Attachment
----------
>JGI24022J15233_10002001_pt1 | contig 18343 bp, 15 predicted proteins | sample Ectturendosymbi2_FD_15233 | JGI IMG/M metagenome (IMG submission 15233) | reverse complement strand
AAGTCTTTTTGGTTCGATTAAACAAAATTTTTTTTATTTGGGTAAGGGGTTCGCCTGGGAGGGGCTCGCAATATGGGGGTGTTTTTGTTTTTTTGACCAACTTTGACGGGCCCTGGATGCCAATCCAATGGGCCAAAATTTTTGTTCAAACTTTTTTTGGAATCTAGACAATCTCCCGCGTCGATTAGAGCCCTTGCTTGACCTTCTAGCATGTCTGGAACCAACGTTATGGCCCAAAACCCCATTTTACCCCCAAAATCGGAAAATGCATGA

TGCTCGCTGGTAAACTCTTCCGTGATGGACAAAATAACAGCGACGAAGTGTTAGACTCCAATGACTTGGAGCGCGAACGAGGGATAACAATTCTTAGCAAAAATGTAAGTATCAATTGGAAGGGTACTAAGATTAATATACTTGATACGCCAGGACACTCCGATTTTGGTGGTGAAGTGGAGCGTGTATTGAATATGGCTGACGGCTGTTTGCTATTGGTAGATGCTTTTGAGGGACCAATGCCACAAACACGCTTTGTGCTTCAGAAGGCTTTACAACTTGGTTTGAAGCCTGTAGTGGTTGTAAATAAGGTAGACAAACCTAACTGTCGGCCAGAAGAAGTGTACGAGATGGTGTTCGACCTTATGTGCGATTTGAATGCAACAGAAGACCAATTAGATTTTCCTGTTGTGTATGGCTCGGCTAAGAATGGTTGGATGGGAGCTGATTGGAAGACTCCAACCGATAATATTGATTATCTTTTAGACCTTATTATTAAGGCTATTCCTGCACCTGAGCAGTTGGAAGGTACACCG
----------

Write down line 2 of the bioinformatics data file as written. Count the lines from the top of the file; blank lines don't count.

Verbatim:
AAGTCTTTTTGGTTCGATTAAACAAAATTTTTTTTATTTGGGTAAGGGGTTCGCCTGGGAGGGGCTCGCAATATGGGGGTGTTTTTGTTTTTTTGACCAACTTTGACGGGCCCTGGATGCCAATCCAATGGGCCAAAATTTTTGTTCAAACTTTTTTTGGAATCTAGACAATCTCCCGCGTCGATTAGAGCCCTTGCTTGACCTTCTAGCATGTCTGGAACCAACGTTATGGCCCAAAACCCCATTTTACCCCCAAAATCGGAAAATGCATGA